Customer surveys like these can deliver valuable insights for management. Once you identify opportunities for improvement—and make changes to processes and offerings—you can use follow-up surveys to chart the effectiveness of each move.
You can enact real change when feedback lives in your CRM.
Most companies understand the value of customer feedback, but they often run into problems when it’s time to do something with it. Maybe someone at the company is reading every online review and monitoring CSAT ratings daily, but if that doesn’t translate into visible action, it’s meaningless from the customer’s perspective. As far as they’re concerned, you asked for their opinion but didn’t actually listen to them.
To put customer feedback to good use, it needs to be highly accessible to your team. Each time a customer service agent opens a new support case, they should be able to find that customer’s most recent CSAT score without opening up a separate program and running a search. Before a sales rep follows up with a prospect, they should see their feedback from the first call.
The best way to put that feedback in your team’s hands is by integrating customer surveys with the other customer relationship tools they use daily. For example, integrating GetFeedback with Salesforce helps unify your customer views. Your team gets a comprehensive picture of the customer without all the extra clicks, so they can make informed decisions that help both parties.
Here’s a look at some of the other benefits you gain when you marry the two tools:
You can analyze customer feedback by segments to better understand specific groups. Maybe Net Promoter Score varies widely between customers one two different plans. That’s important. It’s far easier to draw those kinds of connections when customer feedback lives in Salesforce.
You can automate survey distribution using workflows. The most popular example would be the Case Closed CSAT Survey workflow, which triggers a customer satisfaction survey after a case is closed in Salesforce Service Cloud. This minimizes the work that goes into surveying your customers and guarantees feedback collection is consistent.
You can set up alerts for negative (or positive) feedback, so the right team members are clued in instantly. On top of that, it’s simple to design follow-up workflows to ensure customers get the attention they need. For instance, if a customer rated their support agent poorly, you can automatically create a task for the customer service manager to look into it.
You can measure key metrics over time. Are customers becoming happier or unhappier month by month? Is service quality improving or declining? Did your latest product release impact customer satisfaction ratings among your most valued customers?
You can identify and act on customer trends. To analyze feedback effectively, you have to consider who gave it. Feedback from your top customers might hold more weight than feedback from new customers who haven’t had much experience with your company. Similarly, you might care more about CSAT ratings during busy seasons or among your target demographic. It’s far easier to segment survey results and make more powerful decisions when you can parse the data.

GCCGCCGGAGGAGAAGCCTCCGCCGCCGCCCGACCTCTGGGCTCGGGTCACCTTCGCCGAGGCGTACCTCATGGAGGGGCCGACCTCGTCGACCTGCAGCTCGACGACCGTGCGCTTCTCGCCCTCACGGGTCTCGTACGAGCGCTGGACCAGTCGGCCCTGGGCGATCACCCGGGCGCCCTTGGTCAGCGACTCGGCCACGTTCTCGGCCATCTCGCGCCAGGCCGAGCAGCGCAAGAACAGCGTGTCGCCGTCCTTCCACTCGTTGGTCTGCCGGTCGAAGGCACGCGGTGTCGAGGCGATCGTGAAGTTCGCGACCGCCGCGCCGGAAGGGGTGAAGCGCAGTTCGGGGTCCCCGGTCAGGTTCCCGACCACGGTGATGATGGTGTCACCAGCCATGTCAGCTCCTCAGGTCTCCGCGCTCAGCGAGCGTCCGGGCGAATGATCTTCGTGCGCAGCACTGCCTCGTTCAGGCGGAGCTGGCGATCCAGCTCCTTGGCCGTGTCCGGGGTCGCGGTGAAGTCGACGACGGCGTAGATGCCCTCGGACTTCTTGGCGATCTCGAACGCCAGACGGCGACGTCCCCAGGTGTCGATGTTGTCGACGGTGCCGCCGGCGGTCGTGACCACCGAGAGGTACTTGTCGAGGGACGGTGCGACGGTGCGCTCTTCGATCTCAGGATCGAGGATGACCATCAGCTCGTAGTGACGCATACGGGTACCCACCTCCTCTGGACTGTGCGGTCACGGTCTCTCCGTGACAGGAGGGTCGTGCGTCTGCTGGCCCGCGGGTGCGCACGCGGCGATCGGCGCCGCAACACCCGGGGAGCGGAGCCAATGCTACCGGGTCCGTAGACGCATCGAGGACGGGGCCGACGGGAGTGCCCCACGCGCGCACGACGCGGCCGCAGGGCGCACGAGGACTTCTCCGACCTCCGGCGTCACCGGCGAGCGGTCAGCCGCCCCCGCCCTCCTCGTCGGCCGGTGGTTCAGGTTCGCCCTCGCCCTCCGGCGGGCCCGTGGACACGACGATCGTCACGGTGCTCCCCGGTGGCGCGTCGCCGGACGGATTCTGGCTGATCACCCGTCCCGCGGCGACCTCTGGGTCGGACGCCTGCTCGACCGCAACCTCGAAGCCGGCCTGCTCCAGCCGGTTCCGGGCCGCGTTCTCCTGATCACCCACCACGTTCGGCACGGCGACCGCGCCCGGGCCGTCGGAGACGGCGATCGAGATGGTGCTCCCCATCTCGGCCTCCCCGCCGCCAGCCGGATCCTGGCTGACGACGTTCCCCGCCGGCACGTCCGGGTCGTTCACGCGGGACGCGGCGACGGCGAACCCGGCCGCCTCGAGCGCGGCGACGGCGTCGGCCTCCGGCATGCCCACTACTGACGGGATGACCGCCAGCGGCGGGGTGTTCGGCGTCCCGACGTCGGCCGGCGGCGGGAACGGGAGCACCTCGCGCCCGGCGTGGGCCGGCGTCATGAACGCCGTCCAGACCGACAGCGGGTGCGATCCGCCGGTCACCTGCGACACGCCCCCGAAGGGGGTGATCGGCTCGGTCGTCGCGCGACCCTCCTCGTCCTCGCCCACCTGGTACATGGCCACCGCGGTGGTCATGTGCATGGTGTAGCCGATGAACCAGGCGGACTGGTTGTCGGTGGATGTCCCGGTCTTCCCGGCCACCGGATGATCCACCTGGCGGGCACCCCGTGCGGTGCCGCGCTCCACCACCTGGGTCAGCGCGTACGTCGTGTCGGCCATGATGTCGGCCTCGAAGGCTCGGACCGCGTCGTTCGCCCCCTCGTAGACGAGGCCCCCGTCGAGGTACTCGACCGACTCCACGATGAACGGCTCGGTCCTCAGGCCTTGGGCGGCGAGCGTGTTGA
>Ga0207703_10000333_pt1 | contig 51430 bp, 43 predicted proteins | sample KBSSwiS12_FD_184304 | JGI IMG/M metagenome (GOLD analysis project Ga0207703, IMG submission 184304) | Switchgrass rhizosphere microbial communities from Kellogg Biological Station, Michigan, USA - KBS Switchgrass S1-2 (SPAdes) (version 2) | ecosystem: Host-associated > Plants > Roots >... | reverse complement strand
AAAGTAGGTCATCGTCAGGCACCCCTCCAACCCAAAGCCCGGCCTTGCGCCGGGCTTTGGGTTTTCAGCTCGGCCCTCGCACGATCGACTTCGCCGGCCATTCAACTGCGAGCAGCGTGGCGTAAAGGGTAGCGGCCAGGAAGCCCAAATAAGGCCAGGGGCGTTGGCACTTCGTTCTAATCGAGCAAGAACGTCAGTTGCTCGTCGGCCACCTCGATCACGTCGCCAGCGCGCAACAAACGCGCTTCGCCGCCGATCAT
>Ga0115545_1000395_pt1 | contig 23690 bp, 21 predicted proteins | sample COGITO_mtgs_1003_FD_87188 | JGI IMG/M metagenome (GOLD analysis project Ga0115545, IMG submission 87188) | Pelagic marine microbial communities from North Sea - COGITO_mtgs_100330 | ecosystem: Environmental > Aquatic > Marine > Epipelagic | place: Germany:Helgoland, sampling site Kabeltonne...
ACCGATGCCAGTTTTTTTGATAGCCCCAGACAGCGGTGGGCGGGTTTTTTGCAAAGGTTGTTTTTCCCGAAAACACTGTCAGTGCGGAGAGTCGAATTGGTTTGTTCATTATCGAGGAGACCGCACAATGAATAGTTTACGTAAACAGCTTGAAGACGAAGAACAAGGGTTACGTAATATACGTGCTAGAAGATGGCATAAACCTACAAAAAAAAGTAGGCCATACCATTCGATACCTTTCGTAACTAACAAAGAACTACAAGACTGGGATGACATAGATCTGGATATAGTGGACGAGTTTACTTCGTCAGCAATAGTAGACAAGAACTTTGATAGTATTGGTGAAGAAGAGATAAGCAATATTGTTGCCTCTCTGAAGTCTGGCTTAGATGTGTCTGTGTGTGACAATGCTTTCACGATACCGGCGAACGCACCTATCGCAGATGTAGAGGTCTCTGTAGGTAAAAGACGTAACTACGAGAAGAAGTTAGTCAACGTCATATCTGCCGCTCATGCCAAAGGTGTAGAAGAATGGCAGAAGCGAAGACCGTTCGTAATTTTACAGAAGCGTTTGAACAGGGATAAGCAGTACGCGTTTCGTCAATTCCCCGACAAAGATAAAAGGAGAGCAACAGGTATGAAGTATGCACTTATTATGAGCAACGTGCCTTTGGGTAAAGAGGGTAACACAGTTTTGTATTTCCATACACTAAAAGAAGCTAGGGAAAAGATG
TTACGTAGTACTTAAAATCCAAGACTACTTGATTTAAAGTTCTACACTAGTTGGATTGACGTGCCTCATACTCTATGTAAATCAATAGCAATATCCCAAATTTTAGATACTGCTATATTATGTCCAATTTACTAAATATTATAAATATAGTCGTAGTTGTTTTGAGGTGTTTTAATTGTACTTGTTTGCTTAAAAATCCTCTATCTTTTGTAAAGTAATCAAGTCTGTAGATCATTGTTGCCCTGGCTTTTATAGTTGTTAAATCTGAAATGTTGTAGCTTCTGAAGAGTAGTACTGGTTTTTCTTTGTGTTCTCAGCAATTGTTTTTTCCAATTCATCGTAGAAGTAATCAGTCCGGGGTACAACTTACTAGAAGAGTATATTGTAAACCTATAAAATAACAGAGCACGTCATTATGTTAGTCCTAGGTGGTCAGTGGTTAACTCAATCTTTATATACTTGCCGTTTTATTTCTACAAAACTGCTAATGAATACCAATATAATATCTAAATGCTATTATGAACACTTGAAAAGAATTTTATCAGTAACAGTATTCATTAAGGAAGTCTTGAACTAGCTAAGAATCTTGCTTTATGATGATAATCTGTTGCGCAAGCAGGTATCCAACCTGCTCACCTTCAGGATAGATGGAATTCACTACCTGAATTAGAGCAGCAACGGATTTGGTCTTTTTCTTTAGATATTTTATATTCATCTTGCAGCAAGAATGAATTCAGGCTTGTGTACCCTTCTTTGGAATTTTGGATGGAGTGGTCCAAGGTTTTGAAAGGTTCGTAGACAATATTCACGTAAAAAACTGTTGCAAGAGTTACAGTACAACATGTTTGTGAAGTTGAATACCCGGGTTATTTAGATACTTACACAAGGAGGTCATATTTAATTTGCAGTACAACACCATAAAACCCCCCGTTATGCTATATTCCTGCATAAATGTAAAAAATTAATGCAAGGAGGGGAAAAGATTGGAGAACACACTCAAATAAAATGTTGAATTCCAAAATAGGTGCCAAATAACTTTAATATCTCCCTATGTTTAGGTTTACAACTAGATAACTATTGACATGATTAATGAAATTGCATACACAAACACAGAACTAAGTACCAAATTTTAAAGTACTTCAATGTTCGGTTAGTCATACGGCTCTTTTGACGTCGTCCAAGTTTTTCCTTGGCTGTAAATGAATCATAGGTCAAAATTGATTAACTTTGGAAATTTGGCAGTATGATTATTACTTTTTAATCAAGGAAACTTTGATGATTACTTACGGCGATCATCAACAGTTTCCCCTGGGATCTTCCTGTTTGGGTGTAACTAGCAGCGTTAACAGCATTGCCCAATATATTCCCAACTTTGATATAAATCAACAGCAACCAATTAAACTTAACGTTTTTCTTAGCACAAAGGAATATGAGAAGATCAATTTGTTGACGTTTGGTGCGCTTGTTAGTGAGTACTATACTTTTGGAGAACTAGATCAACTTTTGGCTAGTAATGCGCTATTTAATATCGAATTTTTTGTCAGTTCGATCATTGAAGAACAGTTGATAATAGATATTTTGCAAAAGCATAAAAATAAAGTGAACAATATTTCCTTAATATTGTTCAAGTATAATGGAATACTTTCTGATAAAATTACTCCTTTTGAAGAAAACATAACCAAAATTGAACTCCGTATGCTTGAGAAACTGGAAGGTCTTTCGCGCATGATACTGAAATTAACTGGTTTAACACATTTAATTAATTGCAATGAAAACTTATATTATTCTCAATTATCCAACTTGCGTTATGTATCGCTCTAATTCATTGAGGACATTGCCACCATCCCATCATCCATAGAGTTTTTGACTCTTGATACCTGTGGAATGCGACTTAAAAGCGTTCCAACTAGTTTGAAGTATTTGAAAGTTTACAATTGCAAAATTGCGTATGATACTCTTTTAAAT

Taking action isn’t just about following up.
Don’t get us wrong—it’s great to make a habit of following up on feedback. Customers tend to be happily surprised when they get a personal call from a company after a bad experience or a shout-out after a positive one. These gestures show exceptional care and make customers fall in love with a brand.
But acknowledging feedback isn’t exactly the same as taking action on it—it’s important to recognize the difference between the two.
When you send customer surveys, you typically do so because you want to improve your business in some way. That means creating positive change that impacts many customers at once, not just one. To do that, you have to treat customer feedback as an opportunity for massive growth, not just a chance to repair one customer relationship.
If a customer speaks up about a problem, chances are other customers are experiencing it too. Apologizing to them and moving on is comparable to putting a bandaid on a gash. Instead, consider creating a customer feedback cycle, like the one Campaign Monitor designed for their NPS program.
The Campaign Monitor product team uses feedback from their NPS survey to plan and prioritize future product updates and feature releases. They also kicked off monthly “feedback sessions” for their customer success and product teams to discuss the latest customer feedback and strategize together. This approach focuses on the bigger picture and puts the customer at the head of the table.
Customer feedback is invaluable, but it’s not enough to create and send surveys. Companies often consider feedback “acted on” when they read and digest it, but to the customer who’s spoken up, that means nothing. In order to prove you’re listening to your customers, you have to show them that their voice matters.
As customer experience becomes increasingly important, so will the way companies respond to critical customer feedback. The next time you get a less-than-stellar rating, remember: acting is more than acknowledging. Treat it like you would an employee grievance or a product malfunction—prioritize the solution.